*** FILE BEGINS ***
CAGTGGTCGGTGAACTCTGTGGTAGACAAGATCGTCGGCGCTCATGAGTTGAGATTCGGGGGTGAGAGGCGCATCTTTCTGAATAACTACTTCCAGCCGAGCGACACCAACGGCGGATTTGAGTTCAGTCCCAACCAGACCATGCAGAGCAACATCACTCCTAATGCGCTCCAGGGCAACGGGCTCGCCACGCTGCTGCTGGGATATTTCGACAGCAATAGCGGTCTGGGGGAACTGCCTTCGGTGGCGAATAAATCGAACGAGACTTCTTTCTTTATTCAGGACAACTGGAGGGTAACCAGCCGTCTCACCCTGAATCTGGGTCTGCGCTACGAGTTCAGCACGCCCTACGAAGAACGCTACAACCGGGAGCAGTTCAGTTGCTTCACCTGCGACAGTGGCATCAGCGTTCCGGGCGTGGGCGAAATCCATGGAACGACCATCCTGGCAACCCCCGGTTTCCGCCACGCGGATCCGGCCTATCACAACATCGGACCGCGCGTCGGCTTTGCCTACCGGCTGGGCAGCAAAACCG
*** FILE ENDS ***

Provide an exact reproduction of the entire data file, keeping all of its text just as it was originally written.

CAGTGGTCGGTGAACTCTGTGGTAGACAAGATCGTCGGCGCTCATGAGTTGAGATTCGGGGGTGAGAGGCGCATCTTTCTGAATAACTACTTCCAGCCGAGCGACACCAACGGCGGATTTGAGTTCAGTCCCAACCAGACCATGCAGAGCAACATCACTCCTAATGCGCTCCAGGGCAACGGGCTCGCCACGCTGCTGCTGGGATATTTCGACAGCAATAGCGGTCTGGGGGAACTGCCTTCGGTGGCGAATAAATCGAACGAGACTTCTTTCTTTATTCAGGACAACTGGAGGGTAACCAGCCGTCTCACCCTGAATCTGGGTCTGCGCTACGAGTTCAGCACGCCCTACGAAGAACGCTACAACCGGGAGCAGTTCAGTTGCTTCACCTGCGACAGTGGCATCAGCGTTCCGGGCGTGGGCGAAATCCATGGAACGACCATCCTGGCAACCCCCGGTTTCCGCCACGCGGATCCGGCCTATCACAACATCGGACCGCGCGTCGGCTTTGCCTACCGGCTGGGCAGCAAAACCG